The pastor's defense was successful, but "it is alarming to think that some officials believe that, under the pretext of preventing 'hate speech,' they can interrogate a clergyman concerning religious statements which could not possibly be considered threatening."
He also noted recent attacks on Christians by the Hindu American Foundation. That organization, as WND has reported, has blasted Christian organizations across the nation, including the Southern Baptists' missions board, Gospel for Asia and the Minnesota-based Olive Tree Ministries, which aims its ministry at teaching Christians about their beliefs, for having Internet "hate sites."
"The proliferation of websites promoting religious hatred is an unfortunate consequence of the universality of access to the internet," said Vinay Vallabh, the lead author of the report by the Hindu American Foundation. The organization called for Internet Service Providers to censor such postings of Christian beliefs.
"If anything … the concerns about H.R. 1592 are being understated. A decision by Congress to inject the federal government into the culture wars and fundamental theological disputes can only engender further divisiveness and limitations on free speech," the Pacific Justice Institute said.
McReynolds also warned the pending federal plan has included a provision allowing evidence of "expression or associations of the defendant" allegedly related to the "hate crime."
"In other words, a crime committed by a deranged person against someone who is gay or transgender could trigger investigations into churches the defendant attended, or conservative groups he may have been part of," McReynolds said.
As WND also has reported, a
The judge said prosecutors can seek enhanced penalties for the case defendants, if convicted, under the state's Hate Crimes Act of 2000, without any evidence of actual "hate."
Pacific Justice noted that the
"We cannot afford to lose this fight," said Brad Dacus, president of Pacific Justice. "Recent history in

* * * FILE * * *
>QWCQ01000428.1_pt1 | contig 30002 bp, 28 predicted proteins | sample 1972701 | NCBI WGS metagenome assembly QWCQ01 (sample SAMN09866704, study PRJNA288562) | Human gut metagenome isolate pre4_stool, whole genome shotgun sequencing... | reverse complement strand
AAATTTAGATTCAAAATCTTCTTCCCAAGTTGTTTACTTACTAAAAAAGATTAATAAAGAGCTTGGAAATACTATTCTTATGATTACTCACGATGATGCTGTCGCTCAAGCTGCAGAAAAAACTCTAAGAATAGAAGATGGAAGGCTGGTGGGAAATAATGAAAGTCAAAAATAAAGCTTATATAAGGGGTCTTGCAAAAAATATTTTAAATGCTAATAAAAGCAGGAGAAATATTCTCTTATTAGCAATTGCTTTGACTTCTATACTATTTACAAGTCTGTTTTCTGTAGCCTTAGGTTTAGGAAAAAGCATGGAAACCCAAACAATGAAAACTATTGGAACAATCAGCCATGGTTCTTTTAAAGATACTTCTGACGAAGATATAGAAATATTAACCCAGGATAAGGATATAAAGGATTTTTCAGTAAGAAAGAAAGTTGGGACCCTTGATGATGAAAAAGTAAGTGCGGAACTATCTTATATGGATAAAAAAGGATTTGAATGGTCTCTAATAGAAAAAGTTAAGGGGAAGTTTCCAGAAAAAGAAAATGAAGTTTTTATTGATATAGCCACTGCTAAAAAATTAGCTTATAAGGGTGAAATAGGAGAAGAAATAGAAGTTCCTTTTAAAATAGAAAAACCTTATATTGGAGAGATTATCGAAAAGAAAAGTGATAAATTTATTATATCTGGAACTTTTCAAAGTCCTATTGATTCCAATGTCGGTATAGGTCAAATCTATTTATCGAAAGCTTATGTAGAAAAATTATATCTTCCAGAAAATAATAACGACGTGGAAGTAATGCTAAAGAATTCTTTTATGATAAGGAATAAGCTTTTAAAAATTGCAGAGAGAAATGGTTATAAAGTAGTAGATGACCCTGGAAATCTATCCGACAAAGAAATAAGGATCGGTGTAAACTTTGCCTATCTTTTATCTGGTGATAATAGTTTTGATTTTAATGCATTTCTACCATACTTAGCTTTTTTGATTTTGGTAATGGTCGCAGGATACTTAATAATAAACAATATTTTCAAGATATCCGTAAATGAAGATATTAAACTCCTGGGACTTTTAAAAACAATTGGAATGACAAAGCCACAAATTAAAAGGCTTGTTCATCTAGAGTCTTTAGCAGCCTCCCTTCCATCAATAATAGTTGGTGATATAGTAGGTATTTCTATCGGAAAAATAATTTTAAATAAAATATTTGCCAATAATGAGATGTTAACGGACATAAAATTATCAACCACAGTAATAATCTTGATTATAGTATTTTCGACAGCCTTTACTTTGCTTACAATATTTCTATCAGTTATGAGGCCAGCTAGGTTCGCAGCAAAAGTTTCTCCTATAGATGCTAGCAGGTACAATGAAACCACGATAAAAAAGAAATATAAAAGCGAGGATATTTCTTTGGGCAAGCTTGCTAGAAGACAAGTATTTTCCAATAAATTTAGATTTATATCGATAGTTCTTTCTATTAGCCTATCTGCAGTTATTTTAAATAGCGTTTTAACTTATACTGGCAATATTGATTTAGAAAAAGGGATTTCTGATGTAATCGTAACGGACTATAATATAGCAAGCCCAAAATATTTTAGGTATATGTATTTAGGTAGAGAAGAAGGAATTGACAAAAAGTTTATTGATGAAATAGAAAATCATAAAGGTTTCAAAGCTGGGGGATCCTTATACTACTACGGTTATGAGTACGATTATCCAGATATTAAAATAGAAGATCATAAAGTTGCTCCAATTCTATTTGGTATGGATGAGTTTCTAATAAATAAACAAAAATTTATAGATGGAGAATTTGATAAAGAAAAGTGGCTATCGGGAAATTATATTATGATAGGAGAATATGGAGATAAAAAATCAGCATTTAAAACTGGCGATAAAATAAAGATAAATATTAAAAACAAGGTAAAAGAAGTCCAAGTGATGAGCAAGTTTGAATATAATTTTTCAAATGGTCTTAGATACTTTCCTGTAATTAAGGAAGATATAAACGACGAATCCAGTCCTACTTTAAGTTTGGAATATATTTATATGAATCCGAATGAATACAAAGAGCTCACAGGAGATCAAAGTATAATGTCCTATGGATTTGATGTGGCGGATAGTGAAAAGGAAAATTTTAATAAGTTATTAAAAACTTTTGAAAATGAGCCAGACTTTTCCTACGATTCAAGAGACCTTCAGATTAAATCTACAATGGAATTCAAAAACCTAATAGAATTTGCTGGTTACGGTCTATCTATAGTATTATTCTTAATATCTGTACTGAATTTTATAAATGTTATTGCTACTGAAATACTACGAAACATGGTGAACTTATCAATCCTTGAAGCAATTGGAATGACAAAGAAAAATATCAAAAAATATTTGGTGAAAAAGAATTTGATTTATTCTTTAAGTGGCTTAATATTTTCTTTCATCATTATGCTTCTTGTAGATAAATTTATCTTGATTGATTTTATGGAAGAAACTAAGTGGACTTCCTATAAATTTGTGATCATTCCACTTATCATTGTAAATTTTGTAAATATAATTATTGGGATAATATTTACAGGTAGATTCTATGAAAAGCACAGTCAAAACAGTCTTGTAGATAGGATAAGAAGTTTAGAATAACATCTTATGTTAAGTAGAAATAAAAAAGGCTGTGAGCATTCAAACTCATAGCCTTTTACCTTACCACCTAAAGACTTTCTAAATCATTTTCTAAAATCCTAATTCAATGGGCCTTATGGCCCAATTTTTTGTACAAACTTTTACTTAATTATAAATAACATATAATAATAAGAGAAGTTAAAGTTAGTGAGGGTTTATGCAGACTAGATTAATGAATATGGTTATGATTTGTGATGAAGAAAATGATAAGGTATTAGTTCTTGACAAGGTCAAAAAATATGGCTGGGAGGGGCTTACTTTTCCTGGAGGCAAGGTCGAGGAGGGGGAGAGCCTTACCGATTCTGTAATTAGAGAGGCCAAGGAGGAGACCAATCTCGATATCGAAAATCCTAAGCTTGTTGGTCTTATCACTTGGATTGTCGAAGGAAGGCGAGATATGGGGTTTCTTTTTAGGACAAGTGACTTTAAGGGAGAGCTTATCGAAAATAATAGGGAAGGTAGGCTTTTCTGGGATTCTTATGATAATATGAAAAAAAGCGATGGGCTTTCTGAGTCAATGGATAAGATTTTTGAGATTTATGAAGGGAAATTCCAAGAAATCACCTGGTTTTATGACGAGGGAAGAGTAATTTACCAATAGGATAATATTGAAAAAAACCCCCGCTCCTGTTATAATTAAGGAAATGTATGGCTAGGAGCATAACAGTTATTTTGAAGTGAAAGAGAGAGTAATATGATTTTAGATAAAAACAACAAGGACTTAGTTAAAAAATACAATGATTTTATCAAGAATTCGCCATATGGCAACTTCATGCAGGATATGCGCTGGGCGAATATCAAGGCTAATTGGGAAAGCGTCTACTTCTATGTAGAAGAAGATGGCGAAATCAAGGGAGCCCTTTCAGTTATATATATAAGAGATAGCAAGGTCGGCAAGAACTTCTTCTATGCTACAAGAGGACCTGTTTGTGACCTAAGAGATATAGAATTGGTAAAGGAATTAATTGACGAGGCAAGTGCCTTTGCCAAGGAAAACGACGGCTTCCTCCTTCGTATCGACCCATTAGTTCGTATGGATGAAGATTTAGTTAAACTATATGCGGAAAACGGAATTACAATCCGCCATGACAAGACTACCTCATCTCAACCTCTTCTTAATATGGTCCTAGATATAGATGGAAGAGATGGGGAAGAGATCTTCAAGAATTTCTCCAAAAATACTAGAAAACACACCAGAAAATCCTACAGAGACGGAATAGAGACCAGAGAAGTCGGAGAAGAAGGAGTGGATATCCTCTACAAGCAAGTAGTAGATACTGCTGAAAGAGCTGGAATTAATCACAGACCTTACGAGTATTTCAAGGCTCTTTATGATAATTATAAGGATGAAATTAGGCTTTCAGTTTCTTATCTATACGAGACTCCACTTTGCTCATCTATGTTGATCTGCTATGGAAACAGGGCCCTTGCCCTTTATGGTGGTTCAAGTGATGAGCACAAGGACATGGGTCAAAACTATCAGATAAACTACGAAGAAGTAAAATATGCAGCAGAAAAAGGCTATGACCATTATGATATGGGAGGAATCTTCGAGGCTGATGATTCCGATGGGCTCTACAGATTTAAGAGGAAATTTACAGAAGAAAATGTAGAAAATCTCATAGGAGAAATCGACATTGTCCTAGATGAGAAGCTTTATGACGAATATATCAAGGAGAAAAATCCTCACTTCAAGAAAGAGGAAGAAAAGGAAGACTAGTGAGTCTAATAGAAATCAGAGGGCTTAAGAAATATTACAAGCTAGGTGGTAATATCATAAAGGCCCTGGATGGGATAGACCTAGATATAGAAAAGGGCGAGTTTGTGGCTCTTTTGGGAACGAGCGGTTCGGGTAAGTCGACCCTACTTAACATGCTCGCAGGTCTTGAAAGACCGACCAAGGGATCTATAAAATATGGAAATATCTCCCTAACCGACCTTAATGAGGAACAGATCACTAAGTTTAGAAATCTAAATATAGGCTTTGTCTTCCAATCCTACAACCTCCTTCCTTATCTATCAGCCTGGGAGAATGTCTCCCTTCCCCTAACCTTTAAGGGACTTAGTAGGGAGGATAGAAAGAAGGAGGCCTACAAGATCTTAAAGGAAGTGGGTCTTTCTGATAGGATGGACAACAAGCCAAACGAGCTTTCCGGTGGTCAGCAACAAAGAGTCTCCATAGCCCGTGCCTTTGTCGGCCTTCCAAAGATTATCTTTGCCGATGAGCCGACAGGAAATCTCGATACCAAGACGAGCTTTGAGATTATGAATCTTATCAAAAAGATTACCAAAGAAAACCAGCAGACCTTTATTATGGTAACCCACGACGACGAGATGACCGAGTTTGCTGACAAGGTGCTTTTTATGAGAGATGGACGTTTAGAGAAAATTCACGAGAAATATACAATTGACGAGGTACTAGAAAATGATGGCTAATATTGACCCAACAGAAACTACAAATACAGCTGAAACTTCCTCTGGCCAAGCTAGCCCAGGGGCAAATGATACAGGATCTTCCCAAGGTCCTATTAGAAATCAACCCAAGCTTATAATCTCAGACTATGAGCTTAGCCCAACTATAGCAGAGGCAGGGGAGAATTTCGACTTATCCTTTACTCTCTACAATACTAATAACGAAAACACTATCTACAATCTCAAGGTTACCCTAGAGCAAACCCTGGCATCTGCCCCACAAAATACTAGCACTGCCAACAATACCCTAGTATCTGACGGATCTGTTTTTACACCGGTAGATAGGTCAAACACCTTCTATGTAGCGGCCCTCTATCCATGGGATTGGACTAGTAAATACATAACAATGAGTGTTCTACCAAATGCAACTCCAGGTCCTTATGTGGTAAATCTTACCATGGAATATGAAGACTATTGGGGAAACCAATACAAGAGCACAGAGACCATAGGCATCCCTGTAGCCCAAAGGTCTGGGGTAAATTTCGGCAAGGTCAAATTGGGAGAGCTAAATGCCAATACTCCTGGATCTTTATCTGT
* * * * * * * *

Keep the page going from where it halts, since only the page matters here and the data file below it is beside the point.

He told WND especially dangerous is the tactic that seems to have been adopted to embed the new restrictions within another piece of legislation, such as a military funding bill.
"If the legislation is going to decide whether our men and women in Iraq are going to have the weapons they need to do their jobs, then we could very easily see this become law [even though President Bush does not support it]," Dacus told WND.
The organization's website petition says: "As a concerned citizen wishing to protect religious freedom, free speech and equal protection for all Americans, I hereby voice my OPPOSITION to the 'Hate Crimes Bill' H.R. 1592 currently being considered by Congress."
A wide range of leaders previously expressed concern over such "hate crimes" plans.
Former White House insider Chuck Colson, in his Breakpoint commentary, has labeled such a provision a "Thought Crimes" plan.
WND columnist Janet Folger wrote the idea of arresting people for stating their religious beliefs that homosexuality is wrong is no longer something that "may" happen in the future.
"Here's the Cliff Notes of what so called 'hate crime' legislation has already done IN AMERICA," she wrote. "This is no longer up for debate. Here are the facts."
· St. Petersburg, Fla. Five Christians including two pastors were arrested at a homosexual rally for stepping onto the public sidewalk instead staying caged in their officially designated "free speech zone."
Folger said the testimony from the grandmothers can be seen and heard at the Stop Hate Crimes Now website.
"Just how many cases do we need to cite before
Comment:These oligarchs want to take our freedom away because it inhibits their unquenchable thirst for power. Yet everyday we continue to turn a blind eye, or in most cases not look in that direction all together, at what these people we elected are doing in office. Do we not understand that this has nothing do with the stupid party rivalry, but with OUR FREEDOMS? But we continue to be ignorant of own peril.